"And I have to say, this daily update really is different. It’s diversified, not too heavy, gives lots of options and pulls industry and industry-related news together. I can glance at it quickly and decide what I want to see more of.....good job!"

Whew! That ended nicely. 

So have most of the notes I've received since kicking off daily5 less than two weeks ago.

From a reader in Pennsylvania:
"Each issue has a ton of valuable information, and I’m sure it saves many the time from culling through lots of publications for the worthwhile stuff. You do the culling for the industry, share what’s worth knowing, and add your own content to the mix."

"I truly love what you have done! I read it on my blackberry in the am!"

"Really well done! Can't wait to read every issue and participate!"

New York:
"Finally, a one stop shop for all my home improvement news!"

North Carolina:
"Your readers don't have time to search for all that information. You've become the go-to for remodeling news!"

"Huge congratulations on the daily5 delivery! It’s upbeat, useful, fun, and eclectic. I haven’t seen anything else quite like it."

Maryland, exercising a little hyperbole:
"Soon you will be the Kiplinger report of the remodeling world. Then the CNN of the remodeling world. Lexus Nexus of the remodeling world."

Wow. That wasn't in the business plan, but thanks. Thank you all. I really appreciate the feedback.

But also this, from Massachusetts:

"The quality and breadth of information is staggering. Are you sure you can keep it up?"

and this, from Georgia:
"I'm having difficulty reading all of it. Maybe a weekly would be better."

and this, from Ohio:
"Have you considered a weekly 'omnibus' e-newsletter instead of daily? Dailies are too frequent for me -- I almost never sign up for them -- but weeklies are more manageable."

Hmmm. Yes, I have considered a weekly. Rather, I did ... before I settled on the name (what compelled me to come up with daily 5, anyway?).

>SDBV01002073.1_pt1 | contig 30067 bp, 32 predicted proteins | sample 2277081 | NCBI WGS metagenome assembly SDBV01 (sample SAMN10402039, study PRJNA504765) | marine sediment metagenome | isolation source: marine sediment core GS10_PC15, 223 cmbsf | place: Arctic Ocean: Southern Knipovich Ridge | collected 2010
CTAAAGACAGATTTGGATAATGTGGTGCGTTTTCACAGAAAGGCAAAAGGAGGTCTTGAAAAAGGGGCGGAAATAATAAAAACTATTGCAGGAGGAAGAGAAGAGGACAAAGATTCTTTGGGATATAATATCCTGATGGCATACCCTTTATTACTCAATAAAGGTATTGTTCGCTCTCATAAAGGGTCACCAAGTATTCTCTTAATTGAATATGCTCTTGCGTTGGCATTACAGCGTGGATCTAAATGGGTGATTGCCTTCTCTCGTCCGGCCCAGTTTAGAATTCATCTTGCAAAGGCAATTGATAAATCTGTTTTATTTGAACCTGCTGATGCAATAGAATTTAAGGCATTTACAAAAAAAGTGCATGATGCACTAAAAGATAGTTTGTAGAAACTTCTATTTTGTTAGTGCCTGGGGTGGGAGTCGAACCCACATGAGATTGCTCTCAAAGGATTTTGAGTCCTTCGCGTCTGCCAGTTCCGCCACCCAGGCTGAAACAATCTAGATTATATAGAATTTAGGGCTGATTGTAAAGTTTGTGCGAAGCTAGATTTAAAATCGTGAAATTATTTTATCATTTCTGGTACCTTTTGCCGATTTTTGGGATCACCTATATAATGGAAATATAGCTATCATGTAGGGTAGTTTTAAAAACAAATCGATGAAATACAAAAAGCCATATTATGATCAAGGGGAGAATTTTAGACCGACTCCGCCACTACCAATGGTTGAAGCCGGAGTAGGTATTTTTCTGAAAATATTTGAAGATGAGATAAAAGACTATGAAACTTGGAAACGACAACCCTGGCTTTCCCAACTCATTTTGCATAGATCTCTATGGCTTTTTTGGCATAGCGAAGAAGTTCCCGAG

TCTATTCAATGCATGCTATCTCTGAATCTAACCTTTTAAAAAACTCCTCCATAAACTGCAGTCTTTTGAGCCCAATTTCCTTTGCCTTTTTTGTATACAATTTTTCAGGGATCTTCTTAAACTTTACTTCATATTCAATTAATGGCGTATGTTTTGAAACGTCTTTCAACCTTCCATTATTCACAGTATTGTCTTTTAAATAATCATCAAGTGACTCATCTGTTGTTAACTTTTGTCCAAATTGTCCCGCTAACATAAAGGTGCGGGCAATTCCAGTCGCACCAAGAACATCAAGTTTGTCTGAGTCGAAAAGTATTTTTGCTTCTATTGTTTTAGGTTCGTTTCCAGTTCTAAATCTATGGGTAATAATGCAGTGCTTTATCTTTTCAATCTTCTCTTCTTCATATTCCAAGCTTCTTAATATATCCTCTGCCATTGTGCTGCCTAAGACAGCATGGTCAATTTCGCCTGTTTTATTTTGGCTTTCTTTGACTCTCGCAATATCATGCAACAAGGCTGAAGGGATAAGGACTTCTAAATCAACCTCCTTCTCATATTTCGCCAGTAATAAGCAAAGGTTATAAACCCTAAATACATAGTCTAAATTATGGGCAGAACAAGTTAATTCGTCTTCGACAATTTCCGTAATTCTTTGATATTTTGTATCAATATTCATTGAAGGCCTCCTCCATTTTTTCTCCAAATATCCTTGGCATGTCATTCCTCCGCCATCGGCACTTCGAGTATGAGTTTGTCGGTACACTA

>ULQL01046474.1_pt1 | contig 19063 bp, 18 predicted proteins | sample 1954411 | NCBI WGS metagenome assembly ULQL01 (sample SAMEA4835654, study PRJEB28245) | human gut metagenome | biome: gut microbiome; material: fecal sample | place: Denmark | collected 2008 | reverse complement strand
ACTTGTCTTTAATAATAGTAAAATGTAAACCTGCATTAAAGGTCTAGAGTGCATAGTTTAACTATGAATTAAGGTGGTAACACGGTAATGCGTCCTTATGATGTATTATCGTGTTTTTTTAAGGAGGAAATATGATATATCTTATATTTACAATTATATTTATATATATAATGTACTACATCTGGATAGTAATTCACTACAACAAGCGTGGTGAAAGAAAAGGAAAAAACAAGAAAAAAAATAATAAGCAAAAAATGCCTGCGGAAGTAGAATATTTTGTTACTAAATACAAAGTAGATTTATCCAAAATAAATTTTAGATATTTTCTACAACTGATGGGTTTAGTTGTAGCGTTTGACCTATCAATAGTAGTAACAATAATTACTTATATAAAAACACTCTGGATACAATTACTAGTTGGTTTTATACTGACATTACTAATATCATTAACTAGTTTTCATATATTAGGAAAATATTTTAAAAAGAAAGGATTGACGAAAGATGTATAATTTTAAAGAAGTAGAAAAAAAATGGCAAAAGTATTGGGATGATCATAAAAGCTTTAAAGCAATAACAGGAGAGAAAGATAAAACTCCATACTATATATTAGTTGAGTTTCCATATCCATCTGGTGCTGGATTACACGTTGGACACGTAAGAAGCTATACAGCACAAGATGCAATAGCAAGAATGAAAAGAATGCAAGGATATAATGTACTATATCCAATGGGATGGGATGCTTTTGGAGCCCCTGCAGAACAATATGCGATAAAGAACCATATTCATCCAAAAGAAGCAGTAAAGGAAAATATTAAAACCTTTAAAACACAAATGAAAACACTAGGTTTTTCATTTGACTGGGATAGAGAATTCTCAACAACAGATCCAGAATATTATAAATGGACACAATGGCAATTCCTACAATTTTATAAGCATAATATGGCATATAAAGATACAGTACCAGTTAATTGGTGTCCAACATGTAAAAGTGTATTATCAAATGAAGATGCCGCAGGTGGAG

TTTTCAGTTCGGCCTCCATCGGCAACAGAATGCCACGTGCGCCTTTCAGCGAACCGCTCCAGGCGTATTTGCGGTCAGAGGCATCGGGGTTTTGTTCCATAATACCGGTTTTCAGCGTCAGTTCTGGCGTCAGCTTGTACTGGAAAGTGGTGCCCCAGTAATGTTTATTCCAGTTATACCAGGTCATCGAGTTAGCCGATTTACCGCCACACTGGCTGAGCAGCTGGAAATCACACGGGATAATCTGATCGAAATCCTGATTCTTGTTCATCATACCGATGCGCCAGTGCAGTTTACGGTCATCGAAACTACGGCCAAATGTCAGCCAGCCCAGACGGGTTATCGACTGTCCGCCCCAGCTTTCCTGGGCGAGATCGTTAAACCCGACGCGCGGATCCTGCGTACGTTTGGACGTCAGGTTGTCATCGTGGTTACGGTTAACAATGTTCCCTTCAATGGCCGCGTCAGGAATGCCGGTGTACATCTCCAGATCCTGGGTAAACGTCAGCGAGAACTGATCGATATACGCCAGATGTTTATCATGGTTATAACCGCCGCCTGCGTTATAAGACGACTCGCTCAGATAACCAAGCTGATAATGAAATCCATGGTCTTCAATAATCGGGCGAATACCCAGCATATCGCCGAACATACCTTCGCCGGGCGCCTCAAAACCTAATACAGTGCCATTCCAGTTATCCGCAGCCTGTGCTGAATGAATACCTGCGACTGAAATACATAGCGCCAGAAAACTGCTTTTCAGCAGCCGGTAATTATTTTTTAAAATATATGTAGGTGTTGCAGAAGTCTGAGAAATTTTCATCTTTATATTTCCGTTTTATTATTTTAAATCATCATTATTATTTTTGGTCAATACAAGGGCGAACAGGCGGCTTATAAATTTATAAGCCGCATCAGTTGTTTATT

My general feeling is this: Cranking this product out every day is a lot of work -- but it's worth every ounce of my energy if it benefits the industry and generates a following that continues to grow. 

So it's really about you. What would you like to see more of? Or less of?

Wednesday, September 22, 2010

The Morning Routine

What more does a remodeling professional need at 6 a.m.?

Share photos on twitter with Twitpic

Thanks to Peter Troast of Energy Circle for the photo. (Yes, d5R looks great on the iPad.)

Monday, September 20, 2010

Tweaking the Recipe

"Isn't it great being small?" the owner of another small business -- okay, not as small as daily5 -- told me recently over lunch. "We can change things. We can fix things. Fast!"

Cheers to that, I say. And this morning, after a pretty much sleepless night for myself and my development team, I'm happy to report that daily5Remodel went live at 6 a.m. EST. It's now 3.5 hours old, and already needs the inevitable tweaking and changing and fixing that all new launches require. We're going to take care of those fixes one by one.

In the weeks, months and years to come -- should we be among the minority of new businesses that survive, knock wood -- we hope to never to stop changing. I've worked in big organizations and tiny ones, and while I can't say that small is always necessarily more nimble than big, I can say that it's a lot more satisfying to work with, and be the customer of, a business that is willing and able to constantly improve.

So bring on your comments and suggestions. If something on the site isn't working for you, please let me know. I can't promise that we'll get on it right away, but we're working on it -- and we're listening.

Thanks. Welcome aboard!